“No one wants to appear unknowledgeable,” he said. “It’s especially frightening in a very intellectual space. There could sometimes be a pull to just passively agree without fully understanding the whole scope of what you’re going into, or acronyms that have the same initials, but perhaps mean completely different things. You are not deficient at all if you’re asking for that type of clarification.”
Steven said once you clarify something or learn something new, you might be empowered to provide support and ideas you hadn’t considered before.
Mor Vardi is a User Interface and User Experience Designer. Based in Israel, she works on making products user-friendly, considering what challenges patients face so they can use a product with ease.
Mor said having empathy for our patients helps her to call on her own courage.
“I think about our patients’ courage, specifically in glioblastoma, which is one of the most aggressive types of cancers,” Mor said.
Mor said seeing things through a child’s perspective can also help with courage.
“Children are not afraid to say something ‘silly’ — they say what they think,” Mor said. “This is a bit harder for adults as we keep considering things thoroughly. I am not saying that thinking something through is not the right thing to do, but sometimes we can take inspiration from children and not be afraid to look at things a different way, or speak our mind and not be afraid to sound silly.”
Joachim Horschitz, Digital Communications Specialist, DACH region, said his running hobby helps him build courage that he brings back to his job.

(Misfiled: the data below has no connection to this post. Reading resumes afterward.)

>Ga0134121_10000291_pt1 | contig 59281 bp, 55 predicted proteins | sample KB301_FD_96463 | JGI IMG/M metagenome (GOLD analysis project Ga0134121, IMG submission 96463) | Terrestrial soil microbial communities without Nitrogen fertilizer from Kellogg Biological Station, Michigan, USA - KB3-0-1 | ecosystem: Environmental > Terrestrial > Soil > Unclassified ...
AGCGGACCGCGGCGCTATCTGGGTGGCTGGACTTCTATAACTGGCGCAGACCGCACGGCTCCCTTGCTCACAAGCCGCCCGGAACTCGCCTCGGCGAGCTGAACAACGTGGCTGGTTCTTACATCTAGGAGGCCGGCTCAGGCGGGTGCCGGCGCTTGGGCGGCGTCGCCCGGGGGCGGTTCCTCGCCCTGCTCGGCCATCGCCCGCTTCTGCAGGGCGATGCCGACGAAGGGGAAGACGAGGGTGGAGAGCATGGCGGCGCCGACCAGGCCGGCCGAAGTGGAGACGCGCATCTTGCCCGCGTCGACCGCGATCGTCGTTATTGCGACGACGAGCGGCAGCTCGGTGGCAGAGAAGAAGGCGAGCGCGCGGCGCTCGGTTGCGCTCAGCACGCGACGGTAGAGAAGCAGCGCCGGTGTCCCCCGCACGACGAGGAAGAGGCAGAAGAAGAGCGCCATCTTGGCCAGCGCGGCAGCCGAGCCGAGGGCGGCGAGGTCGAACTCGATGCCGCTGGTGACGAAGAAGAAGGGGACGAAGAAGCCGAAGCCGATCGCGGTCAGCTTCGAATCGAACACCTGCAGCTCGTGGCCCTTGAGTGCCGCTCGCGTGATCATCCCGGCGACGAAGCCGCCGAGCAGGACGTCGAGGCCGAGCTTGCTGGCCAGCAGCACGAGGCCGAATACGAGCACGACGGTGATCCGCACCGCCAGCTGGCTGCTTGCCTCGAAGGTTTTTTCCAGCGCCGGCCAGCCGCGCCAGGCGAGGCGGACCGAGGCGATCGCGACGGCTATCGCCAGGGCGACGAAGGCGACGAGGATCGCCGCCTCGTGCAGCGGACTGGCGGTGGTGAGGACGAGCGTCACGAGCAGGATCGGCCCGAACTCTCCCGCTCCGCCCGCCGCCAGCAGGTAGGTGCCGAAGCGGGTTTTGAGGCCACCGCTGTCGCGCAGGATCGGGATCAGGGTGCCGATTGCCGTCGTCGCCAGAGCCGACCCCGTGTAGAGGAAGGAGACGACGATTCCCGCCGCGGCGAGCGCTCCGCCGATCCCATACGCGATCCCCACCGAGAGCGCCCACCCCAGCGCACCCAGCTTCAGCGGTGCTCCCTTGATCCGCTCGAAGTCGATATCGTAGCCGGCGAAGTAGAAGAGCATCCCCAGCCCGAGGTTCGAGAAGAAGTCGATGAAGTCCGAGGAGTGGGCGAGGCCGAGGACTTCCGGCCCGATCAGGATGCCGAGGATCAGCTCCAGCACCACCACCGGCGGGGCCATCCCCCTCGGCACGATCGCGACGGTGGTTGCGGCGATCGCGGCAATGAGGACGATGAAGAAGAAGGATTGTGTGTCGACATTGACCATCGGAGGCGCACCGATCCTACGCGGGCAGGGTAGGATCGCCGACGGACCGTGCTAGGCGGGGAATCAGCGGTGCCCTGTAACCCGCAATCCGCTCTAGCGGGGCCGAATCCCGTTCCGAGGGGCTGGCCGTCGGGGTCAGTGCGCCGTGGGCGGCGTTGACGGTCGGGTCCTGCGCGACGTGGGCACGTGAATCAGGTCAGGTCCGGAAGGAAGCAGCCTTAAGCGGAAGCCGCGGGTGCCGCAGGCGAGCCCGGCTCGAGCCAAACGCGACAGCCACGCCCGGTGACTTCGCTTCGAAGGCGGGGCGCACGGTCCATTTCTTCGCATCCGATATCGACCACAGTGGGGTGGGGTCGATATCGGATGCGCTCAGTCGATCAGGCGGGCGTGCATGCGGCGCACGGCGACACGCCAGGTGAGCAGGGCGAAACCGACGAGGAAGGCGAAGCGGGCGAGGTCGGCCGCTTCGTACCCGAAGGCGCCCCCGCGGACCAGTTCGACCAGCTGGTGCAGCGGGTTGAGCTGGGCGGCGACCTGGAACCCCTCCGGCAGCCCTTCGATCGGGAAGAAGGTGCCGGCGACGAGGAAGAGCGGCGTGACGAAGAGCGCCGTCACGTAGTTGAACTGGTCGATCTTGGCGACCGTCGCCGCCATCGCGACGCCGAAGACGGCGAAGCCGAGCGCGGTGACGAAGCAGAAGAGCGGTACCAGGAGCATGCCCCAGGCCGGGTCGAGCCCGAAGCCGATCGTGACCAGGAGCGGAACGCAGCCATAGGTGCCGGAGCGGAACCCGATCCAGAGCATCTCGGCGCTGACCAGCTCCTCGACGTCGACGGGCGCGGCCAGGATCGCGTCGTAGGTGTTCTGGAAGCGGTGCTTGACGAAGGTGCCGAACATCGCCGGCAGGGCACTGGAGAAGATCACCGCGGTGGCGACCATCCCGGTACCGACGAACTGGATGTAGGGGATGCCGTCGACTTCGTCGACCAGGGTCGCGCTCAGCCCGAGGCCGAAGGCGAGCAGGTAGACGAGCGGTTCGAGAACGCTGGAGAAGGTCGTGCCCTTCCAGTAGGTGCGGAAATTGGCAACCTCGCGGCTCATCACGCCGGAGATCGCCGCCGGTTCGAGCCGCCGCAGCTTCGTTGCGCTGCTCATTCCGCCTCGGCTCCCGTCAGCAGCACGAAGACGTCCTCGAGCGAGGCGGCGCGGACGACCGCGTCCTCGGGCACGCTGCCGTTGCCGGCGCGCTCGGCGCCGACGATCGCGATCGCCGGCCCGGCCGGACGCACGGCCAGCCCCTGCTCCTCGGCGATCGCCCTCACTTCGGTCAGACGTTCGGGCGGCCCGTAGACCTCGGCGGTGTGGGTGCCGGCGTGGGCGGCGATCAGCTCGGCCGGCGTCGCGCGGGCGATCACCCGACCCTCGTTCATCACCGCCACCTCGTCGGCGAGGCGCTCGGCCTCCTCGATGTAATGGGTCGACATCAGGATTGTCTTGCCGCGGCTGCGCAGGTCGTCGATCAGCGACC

“It taught me that being courageous and trying hard, you can reach your goals and do even more than you thought you could,” Joachim said.
Joachim started practicing running in 2014. Back then, he couldn’t hike hilly terrain, let alone run it. Now, he runs up small hills and even mountains about 1,300 feet (about 400 meters) high.
He could only run about a mile (1.6 kilometers) at the beginning. With practice, he can now run 11 miles (18 kilometers) without mountains and 8 miles (13 kilometers) up and down a mountain.
To draw on his courage while running, Joachim vividly imagines how it would feel to complete the challenge successfully. This puts him in a positive mindset. He often uses this trick to help him with obstacles he faces at work, too.
He also teaches new employees how to use that courage in the workplace.
“I encourage people to be courageous and have new ideas and propose them because in my opinion, even small or unrefined ideas, can grow into something larger and make a difference in some way,” Joachim said.
As for who inspires Ana Sofia Pinheiro Nunes to be courageous, she credits her late mother.
“My mom fought cancer several times in her life, always with very positive mindsets,” said Ana Sofia, Supply Chain Senior Business Analyst. “When I think about all the things that she did, even though she had so many battles to fight, I’m very proud, and I can just wish to be half of what she was during my life.”
Ana Sofia’s mom was a nurse and administrative head in a small medical clinic. Even with her battles with cancer, Ana Sofia said, she never recalled her mom missing work. Her patients were always her focus.
“What I find incredible is that I never heard my mom complain or say, ‘This is unfair!’ or ‘Why does this happen to me?’” Ana Sofia said. “She always had the mindset of ‘I need to go through this phase, and I will get to the other end, stronger than before.’”
Ana Sofia said she persists through obstacles at work because just like her late mother, patients are at the forefront of her mind. Just as people with glioblastoma and mesothelioma navigate the challenges of their diagnosis, Ana Sofia believes we must have the courage to conquer our own challenges.
Have the courage to put yourself out there and try to make your day count, because that's our most important focus. Our patients, they live that way every day.